|Financial Services Policy Committee
Federal Reserve Bank of Minneapolis
90 Hennepin Avenue
P.O. Box 291
Minneapolis, MN 55480-0291
Director of Public Affairs
Federal Reserve Bank of Minneapolis
Federal Reserve Banks Announce Strategy to Meet Evolving Demands of Payment System
Minneapolis, Minn., June 16, 2004--The Federal Reserve Banks today announced a strategy to accommodate the evolution of the nation's payments system from paper check processing to electronic processing, a development driven by a significant broad-based change in user preference. The Reserve Banks' strategy entails launching new products and services to support the implementation of the Check 21 Act in October 2004, as well as streamlining its check-processing infrastructure by discontinuing check processing at locations to be announced later this year. Even with these changes, the Federal Reserve Banks will continue to provide check processing services on a national basis.
In this effort, Reserve Banks will provide opportunities through their Check 21 products and services for financial institutions to make use of electronic check services as a means of reducing their overall check operating costs. These steps should also reduce the time during which industry participants and the Reserve Banks must support significant investments in dual processing platforms.
"These steps are part of a forward-looking strategy that acknowledges the financial services industry's ongoing evolution from paper to electronic processing," said Gary Stern, president of the Federal Reserve Bank of Minneapolis and chairman of the Reserve Banks' Financial Services Policy Committee. "This shift is good for consumers and good for the financial services industry, and the Fed has encouraged this evolution for a number of years. As the payments system moves to accommodate more electronic options, the Fed will embrace a strategy that will respond to the marketplace as necessary."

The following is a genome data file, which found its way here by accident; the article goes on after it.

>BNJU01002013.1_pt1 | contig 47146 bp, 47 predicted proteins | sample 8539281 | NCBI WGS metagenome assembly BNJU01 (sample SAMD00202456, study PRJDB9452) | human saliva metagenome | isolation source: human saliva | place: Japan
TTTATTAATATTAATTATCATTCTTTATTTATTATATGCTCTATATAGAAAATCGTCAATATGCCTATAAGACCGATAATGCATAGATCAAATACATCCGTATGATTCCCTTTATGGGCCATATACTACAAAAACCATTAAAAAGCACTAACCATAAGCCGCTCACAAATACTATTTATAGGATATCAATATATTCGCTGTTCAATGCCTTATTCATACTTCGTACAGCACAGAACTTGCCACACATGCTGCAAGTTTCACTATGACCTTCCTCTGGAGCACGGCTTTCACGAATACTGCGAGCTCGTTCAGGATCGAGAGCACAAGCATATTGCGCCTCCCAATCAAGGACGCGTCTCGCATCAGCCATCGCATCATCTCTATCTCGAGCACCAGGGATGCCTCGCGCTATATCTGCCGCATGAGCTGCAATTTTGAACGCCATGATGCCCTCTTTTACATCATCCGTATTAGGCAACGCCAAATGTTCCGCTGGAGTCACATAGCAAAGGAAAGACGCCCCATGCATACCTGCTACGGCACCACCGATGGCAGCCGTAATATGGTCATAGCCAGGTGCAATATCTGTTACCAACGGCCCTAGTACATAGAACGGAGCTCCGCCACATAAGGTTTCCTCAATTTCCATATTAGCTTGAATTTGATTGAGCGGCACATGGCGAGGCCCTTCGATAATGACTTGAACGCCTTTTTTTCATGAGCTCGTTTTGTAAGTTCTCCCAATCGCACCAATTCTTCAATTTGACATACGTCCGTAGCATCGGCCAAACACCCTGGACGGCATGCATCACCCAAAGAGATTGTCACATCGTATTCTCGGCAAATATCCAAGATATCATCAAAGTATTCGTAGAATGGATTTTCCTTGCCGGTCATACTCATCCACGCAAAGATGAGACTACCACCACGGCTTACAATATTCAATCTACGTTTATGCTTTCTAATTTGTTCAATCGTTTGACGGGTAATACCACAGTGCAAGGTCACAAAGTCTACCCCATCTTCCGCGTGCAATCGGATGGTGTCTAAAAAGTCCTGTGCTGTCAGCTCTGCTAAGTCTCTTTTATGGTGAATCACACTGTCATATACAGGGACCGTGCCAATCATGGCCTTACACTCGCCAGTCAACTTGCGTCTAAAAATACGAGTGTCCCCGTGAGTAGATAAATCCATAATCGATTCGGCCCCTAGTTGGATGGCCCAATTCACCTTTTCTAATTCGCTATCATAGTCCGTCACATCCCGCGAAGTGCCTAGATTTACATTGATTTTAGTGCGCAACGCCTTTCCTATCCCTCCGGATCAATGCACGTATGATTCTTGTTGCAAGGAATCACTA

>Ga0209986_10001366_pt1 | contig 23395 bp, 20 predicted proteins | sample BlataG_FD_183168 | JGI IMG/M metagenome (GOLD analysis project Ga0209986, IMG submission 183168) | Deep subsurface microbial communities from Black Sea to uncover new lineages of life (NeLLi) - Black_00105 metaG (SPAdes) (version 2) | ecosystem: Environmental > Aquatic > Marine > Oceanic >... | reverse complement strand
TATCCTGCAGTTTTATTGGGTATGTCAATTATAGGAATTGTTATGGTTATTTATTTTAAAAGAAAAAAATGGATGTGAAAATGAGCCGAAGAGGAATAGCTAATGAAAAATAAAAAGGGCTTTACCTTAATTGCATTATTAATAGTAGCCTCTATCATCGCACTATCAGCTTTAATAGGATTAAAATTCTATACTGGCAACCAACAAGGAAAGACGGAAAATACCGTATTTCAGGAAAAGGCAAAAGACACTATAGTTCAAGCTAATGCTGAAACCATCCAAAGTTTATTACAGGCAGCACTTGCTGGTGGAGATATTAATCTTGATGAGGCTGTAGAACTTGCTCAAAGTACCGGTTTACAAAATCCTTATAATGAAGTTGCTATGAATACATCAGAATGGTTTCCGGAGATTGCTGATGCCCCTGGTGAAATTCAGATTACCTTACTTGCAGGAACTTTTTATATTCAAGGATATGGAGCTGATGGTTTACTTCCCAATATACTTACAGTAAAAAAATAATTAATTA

As part of this strategy, the Reserve Banks also will undertake a thorough annual review of their existing check processing infrastructure, including potentially discontinuing paper check processing at some locations as the market evolves. Currently, the Reserve Banks are examining their existing check facilities and within the next few months will announce the discontinuation of some additional check-processing facilities through 2005.
The criteria for decisions about infrastructure changes will closely parallel those used in the Reserve Banks' check re-engineering initiative announced in 2003, and will rely on an evaluation of volume levels, business retention plans, local market impact and other data. Last year, the Fed announced a restructuring of its check processing operations from 45 to 32 sites by year-end 2004.
In 2003, Reserve Banks' check volume declined at about a 5 percent rate. For 2004, check volumes have declined at an accelerated pace compared to the same period last year. A 2001 Federal Reserve study revealed that about 42 billion checks were written that year in the United States, considerably lower than industry estimates. Those volumes are expected to continue to decline in coming years. The Reserve Banks will continue to assist the nation's financial services industry by conducting research related to the nation's payments system. The results of the most recent study will be available later this year.
"The Federal Reserve Banks are committed to their role in providing payments services, and that means responding to the changing demands of the industry," Stern said.
This long-term check processing strategy will allow the Reserve Banks to better meet the expectations of the 1980 Monetary Control Act. That act requires the Reserve Banks to set prices to recover, over the long run, their total operating costs of providing payment services to depository institutions, as well as the imputed costs they would have incurred and the imputed profits they would have expected to earn had the services been provided by a private business firm.
"To date, the transfer of Fed check processing activities to other Fed sites has occurred smoothly, with deposit times and availability transitioning as close to existing service levels as possible," Stern said. "We expect a smooth transition for the next round of restructuring."
As before, the Reserve Banks will offer a variety of programs to affected staff. These programs include separation packages, extended medical coverage and career transition assistance.
"While the changes in payments technology are good for consumers and make the industry more efficient, these changes mean that the Reserve Banks will be losing dedicated management and staff," Stern said. "While regrettable, these job reductions are an outgrowth of change, and the Reserve Banks will do their best to make this transition as smooth as possible for affected employees."
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